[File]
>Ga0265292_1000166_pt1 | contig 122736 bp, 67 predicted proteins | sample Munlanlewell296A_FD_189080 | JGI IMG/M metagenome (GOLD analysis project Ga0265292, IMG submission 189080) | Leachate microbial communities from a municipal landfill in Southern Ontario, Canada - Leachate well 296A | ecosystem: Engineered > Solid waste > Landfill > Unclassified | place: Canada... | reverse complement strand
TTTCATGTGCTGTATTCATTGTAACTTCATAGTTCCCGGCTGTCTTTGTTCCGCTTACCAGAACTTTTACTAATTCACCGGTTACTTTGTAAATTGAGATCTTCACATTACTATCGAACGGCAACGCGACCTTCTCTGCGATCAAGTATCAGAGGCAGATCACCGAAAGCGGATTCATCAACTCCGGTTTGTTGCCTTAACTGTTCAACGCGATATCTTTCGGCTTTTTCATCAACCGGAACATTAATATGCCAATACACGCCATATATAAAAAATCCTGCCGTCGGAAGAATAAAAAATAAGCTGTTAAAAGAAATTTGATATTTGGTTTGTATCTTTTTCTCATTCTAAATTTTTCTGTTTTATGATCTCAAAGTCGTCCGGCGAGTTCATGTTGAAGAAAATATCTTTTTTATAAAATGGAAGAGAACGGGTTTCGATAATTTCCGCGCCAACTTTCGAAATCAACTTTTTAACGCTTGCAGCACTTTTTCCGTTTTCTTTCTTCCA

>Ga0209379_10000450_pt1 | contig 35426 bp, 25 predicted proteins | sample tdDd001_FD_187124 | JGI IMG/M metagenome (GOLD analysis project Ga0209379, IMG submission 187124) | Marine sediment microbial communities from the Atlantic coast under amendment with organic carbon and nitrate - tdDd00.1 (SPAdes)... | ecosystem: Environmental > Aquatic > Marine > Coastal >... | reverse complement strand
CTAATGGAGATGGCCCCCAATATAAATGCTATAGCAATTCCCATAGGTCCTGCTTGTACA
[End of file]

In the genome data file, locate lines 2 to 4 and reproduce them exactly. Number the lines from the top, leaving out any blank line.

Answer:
TTTCATGTGCTGTATTCATTGTAACTTCATAGTTCCCGGCTGTCTTTGTTCCGCTTACCAGAACTTTTACTAATTCACCGGTTACTTTGTAAATTGAGATCTTCACATTACTATCGAACGGCAACGCGACCTTCTCTGCGATCAAGTATCAGAGGCAGATCACCGAAAGCGGATTCATCAACTCCGGTTTGTTGCCTTAACTGTTCAACGCGATATCTTTCGGCTTTTTCATCAACCGGAACATTAATATGCCAATACACGCCATATATAAAAAATCCTGCCGTCGGAAGAATAAAAAATAAGCTGTTAAAAGAAATTTGATATTTGGTTTGTATCTTTTTCTCATTCTAAATTTTTCTGTTTTATGATCTCAAAGTCGTCCGGCGAGTTCATGTTGAAGAAAATATCTTTTTTATAAAATGGAAGAGAACGGGTTTCGATAATTTCCGCGCCAACTTTCGAAATCAACTTTTTAACGCTTGCAGCACTTTTTCCGTTTTCTTTCTTCCA

>Ga0209379_10000450_pt1 | contig 35426 bp, 25 predicted proteins | sample tdDd001_FD_187124 | JGI IMG/M metagenome (GOLD analysis project Ga0209379, IMG submission 187124) | Marine sediment microbial communities from the Atlantic coast under amendment with organic carbon and nitrate - tdDd00.1 (SPAdes)... | ecosystem: Environmental > Aquatic > Marine > Coastal >... | reverse complement strand
CTAATGGAGATGGCCCCCAATATAAATGCTATAGCAATTCCCATAGGTCCTGCTTGTACA